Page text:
Direct evidence for new formation of beta cells in the pancreas during the first weeks of life: Neonatal beta cell neogenesis evidenced by lineage tracing

Research output: Unpublished contribution to conferencePoster

Abstract

Background and aims: Diabetes is caused by an insufficient number of insulin-producing beta cells in the pancreas and is a growing public health concern. Stimulation of new beta cell formation and beta cell transplantation offer great hope as diabetes therapies. Yet, these treatments are hindered by a lack of knowledge about the mechanisms of beta cell generation after birth. Several studies indicate that in adult mouse pancreas new beta cells are formed by self-duplication and that there is no evidence for new formation of beta cells from progenitor cells or stem cells in adults. However, new formation of beta cells from non-beta cells might still take place under other conditions e.g. during the first weeks of life (neonatal period). Previously, indirect evidence was reported for new formation of beta cells in this early period of life. More recently, a tracing study suggested generation of beta cells from non-beta cells neonatally. Methods: To quantify new formation of beta cells in the first weeks of life we used genetically engineered mice (RIPCreER Rosa26LoxSTOPLoxYFP). In these mice, beta cells are indelibly genetically labelled by the YFP yellow reporter, only if tamoxifen is administered. In this way the fate of the beta cells can be traced. Pups received tamoxifen on the day of birth and were followed during the next four weeks. Results: From week 1 to week 4, the amount of beta cells present in the pancreas increases a lot. The blood glucose levels remain normal throughout this period both in tamoxifen and non-tamoxifen animals. From week 1 to week 4 after birth, there is a relative decrease in the fraction of small islets (clusters of 1 to 5 beta cells) and a relative increase in the fraction of larger islets (clusters of 11-50 beta cells and >50 beta cells). To quantify new formation of beta cells, tamoxifen-treated mice from week 1 were compared with week 4. Shortly after tamoxifen treatment, beta cells are labelled with a high efficiency and specificity: 84.0 ± 0.4% beta cells are yellow (YFP+) on day 7 after birth. Without tamoxifen, most beta cells remain YFP-. From week 1 to week 4, the percentage of yellow (YFP+) beta cells decreases significantly. The YFP+ fraction of beta cells are beta cells which were already present at birth or originate from self-duplication of beta cells. This indicates that between 1 and 4 weeks of age new beta cells (about 20%) arise from non-beta cells (progenitor cells or stem cells). Both in small and large beta cell clusters (islets) a decrease in YFP+ beta cells is observed. Conclusion: We have obtained direct evidence (via genetic lineage tracing) which confirms that new formation of beta cells from non-beta cells occurs in young mice. Grant Acknowledgement: IH is a research fellow of the Research Foundation - Flanders (FWO)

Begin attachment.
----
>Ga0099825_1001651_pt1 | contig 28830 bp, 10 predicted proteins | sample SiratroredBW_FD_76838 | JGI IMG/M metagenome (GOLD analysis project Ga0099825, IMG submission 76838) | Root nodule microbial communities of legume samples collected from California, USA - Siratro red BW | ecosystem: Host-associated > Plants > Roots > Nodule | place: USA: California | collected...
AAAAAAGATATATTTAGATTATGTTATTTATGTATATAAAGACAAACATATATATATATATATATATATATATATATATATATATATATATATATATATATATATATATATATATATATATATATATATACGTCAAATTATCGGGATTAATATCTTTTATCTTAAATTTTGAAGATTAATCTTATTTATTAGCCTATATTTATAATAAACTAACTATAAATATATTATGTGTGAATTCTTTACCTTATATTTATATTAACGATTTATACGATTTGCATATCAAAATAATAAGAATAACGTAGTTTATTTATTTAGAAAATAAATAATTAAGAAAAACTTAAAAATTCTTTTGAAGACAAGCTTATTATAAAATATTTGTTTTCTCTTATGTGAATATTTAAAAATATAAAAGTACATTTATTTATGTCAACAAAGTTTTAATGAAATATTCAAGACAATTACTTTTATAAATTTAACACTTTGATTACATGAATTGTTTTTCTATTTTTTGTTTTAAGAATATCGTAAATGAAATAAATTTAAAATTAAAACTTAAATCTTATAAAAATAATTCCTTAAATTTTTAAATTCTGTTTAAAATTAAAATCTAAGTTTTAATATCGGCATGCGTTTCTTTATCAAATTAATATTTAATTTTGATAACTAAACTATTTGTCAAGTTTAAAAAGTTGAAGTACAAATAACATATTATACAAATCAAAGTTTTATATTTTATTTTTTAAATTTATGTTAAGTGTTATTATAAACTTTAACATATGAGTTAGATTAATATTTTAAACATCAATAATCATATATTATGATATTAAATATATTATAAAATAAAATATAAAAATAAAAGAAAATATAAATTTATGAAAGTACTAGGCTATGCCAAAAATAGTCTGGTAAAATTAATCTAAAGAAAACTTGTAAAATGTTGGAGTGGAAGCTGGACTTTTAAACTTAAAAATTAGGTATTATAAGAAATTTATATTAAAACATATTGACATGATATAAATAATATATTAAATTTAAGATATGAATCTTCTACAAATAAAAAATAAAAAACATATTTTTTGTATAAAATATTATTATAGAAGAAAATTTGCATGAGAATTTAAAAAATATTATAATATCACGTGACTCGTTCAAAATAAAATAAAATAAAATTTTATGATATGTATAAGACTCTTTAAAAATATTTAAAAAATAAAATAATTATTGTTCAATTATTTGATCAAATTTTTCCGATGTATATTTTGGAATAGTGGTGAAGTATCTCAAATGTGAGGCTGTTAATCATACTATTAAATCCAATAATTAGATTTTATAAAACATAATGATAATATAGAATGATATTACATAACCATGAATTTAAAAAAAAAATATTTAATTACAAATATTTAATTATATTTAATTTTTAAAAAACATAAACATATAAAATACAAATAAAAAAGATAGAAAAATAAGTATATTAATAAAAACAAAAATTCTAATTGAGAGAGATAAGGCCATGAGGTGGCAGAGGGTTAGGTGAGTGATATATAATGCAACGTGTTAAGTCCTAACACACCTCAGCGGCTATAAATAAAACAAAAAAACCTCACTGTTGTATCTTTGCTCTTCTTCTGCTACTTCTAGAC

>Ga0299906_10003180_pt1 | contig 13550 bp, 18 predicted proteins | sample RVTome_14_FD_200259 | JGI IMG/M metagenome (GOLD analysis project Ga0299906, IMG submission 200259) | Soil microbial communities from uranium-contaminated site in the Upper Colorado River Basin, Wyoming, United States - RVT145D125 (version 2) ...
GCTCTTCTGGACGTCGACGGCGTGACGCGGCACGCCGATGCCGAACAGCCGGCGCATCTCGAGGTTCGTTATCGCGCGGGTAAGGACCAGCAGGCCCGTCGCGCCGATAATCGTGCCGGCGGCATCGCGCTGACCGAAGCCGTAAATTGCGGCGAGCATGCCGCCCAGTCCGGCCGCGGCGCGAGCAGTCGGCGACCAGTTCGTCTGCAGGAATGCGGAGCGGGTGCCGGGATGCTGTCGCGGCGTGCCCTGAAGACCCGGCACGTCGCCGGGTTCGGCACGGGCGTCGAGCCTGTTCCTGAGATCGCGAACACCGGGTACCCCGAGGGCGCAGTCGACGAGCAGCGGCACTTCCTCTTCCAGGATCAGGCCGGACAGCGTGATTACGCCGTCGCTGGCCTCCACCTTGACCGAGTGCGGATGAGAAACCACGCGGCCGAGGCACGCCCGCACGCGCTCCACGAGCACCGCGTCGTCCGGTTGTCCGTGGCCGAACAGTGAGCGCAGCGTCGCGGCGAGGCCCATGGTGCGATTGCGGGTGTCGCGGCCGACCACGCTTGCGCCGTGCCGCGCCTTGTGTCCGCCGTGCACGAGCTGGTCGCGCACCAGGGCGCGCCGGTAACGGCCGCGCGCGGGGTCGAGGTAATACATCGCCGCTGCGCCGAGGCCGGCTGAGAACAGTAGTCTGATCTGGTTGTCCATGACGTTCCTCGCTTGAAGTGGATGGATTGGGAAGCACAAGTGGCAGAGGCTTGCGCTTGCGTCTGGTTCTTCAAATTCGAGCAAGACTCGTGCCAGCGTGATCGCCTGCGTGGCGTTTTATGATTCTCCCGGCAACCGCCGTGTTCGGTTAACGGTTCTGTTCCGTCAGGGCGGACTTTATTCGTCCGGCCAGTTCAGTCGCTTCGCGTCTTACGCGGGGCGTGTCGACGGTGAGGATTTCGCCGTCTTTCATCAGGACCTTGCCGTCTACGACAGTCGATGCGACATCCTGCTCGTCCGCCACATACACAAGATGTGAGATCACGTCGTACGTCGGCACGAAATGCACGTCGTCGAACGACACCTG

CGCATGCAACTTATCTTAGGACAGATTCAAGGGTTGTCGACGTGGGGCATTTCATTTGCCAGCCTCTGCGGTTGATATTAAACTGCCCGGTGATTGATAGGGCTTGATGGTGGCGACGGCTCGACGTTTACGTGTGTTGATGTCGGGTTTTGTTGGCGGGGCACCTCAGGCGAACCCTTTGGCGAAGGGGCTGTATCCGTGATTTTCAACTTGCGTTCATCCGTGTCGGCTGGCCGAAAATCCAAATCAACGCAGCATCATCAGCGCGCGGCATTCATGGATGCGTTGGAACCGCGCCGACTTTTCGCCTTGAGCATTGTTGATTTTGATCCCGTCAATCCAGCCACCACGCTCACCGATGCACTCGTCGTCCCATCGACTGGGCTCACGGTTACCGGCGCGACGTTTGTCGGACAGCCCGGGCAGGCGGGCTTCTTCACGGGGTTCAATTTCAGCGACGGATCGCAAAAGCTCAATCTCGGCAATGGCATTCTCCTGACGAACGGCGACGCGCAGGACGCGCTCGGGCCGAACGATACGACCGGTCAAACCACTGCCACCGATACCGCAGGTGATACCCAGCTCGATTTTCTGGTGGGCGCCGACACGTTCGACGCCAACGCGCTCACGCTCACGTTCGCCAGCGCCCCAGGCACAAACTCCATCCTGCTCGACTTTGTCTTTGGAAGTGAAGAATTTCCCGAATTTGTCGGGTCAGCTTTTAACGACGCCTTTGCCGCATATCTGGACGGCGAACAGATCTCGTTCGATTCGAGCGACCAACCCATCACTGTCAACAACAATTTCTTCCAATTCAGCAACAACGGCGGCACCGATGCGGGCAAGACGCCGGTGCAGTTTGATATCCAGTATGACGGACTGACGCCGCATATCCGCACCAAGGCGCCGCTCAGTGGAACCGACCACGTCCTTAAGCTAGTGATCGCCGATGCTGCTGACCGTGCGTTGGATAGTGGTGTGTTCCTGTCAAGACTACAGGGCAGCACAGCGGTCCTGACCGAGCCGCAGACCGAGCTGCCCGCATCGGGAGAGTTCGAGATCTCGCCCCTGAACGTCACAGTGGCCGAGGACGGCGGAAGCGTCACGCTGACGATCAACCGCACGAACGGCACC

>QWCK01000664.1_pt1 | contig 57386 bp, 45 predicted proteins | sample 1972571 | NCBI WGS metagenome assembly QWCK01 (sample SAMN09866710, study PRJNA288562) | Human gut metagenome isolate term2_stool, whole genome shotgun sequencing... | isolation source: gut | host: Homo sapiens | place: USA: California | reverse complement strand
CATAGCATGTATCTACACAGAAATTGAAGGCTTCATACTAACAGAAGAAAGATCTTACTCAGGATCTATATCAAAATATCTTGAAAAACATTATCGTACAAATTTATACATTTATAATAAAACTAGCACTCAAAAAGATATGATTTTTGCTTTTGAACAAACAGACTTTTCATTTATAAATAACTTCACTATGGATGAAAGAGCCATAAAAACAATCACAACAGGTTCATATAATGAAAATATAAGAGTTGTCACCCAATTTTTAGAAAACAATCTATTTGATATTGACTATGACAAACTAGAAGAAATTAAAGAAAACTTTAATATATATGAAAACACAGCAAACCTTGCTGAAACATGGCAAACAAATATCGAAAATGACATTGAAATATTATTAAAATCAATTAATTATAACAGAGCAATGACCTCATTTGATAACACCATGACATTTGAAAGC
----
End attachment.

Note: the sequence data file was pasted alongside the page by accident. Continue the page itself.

Original languageEnglish
Publication statusPublished - 17 Dec 2013
EventFWO Anniversary meeting: Kennismakers, al 85 jaar Zuurstof voor Onderzoek en Ontwikkeling - Gent, Belgium
Duration: 17 Dec 2013 → …

Conference

ConferenceFWO Anniversary meeting: Kennismakers, al 85 jaar Zuurstof voor Onderzoek en Ontwikkeling
CountryBelgium
CityGent
Period17/12/13 → …

Fingerprint

Dive into the research topics of 'Direct evidence for new formation of beta cells in the pancreas during the first weeks of life: Neonatal beta cell neogenesis evidenced by lineage tracing'. Together they form a unique fingerprint.

Cite this